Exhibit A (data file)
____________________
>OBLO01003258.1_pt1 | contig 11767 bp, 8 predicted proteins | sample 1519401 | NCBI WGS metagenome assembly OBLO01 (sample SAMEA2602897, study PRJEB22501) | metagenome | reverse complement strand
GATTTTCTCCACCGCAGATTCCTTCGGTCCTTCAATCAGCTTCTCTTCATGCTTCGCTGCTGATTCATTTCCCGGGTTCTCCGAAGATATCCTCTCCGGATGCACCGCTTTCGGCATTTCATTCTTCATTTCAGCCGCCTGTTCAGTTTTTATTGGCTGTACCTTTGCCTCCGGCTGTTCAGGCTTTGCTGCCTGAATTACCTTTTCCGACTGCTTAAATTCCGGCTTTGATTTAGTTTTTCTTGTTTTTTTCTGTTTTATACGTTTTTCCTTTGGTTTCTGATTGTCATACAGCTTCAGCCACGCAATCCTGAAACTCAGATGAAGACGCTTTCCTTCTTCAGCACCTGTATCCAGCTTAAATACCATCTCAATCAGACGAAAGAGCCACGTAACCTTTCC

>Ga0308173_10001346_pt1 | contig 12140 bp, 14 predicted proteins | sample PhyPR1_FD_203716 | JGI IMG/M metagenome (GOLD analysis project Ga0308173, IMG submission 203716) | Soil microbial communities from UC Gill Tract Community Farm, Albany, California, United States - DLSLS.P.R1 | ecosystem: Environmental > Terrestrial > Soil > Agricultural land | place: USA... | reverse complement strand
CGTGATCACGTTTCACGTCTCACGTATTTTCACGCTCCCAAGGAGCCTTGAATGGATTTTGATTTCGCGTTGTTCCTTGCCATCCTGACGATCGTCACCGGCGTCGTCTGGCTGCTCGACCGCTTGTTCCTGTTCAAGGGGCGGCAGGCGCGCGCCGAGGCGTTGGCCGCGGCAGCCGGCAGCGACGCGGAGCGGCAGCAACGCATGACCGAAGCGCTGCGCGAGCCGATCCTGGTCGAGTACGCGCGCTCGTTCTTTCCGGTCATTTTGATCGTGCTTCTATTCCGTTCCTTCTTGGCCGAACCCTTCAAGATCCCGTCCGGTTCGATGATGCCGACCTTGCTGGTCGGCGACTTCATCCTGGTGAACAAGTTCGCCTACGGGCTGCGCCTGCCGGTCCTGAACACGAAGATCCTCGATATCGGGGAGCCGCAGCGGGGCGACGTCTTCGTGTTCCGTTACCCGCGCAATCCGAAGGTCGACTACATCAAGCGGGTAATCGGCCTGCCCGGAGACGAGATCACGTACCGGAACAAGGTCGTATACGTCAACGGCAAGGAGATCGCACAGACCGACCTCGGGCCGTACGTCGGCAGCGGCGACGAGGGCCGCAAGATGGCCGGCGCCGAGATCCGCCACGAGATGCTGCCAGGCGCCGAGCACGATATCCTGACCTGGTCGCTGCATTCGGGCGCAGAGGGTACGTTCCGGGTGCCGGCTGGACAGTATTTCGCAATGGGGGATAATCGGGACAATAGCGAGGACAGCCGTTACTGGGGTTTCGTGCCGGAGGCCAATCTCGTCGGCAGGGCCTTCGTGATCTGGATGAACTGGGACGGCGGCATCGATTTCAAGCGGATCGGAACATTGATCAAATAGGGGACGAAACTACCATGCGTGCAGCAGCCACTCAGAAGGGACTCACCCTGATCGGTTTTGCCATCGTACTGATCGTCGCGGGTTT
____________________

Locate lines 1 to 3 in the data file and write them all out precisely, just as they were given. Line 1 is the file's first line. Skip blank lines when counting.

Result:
>OBLO01003258.1_pt1 | contig 11767 bp, 8 predicted proteins | sample 1519401 | NCBI WGS metagenome assembly OBLO01 (sample SAMEA2602897, study PRJEB22501) | metagenome | reverse complement strand
GATTTTCTCCACCGCAGATTCCTTCGGTCCTTCAATCAGCTTCTCTTCATGCTTCGCTGCTGATTCATTTCCCGGGTTCTCCGAAGATATCCTCTCCGGATGCACCGCTTTCGGCATTTCATTCTTCATTTCAGCCGCCTGTTCAGTTTTTATTGGCTGTACCTTTGCCTCCGGCTGTTCAGGCTTTGCTGCCTGAATTACCTTTTCCGACTGCTTAAATTCCGGCTTTGATTTAGTTTTTCTTGTTTTTTTCTGTTTTATACGTTTTTCCTTTGGTTTCTGATTGTCATACAGCTTCAGCCACGCAATCCTGAAACTCAGATGAAGACGCTTTCCTTCTTCAGCACCTGTATCCAGCTTAAATACCATCTCAATCAGACGAAAGAGCCACGTAACCTTTCC

>Ga0308173_10001346_pt1 | contig 12140 bp, 14 predicted proteins | sample PhyPR1_FD_203716 | JGI IMG/M metagenome (GOLD analysis project Ga0308173, IMG submission 203716) | Soil microbial communities from UC Gill Tract Community Farm, Albany, California, United States - DLSLS.P.R1 | ecosystem: Environmental > Terrestrial > Soil > Agricultural land | place: USA... | reverse complement strand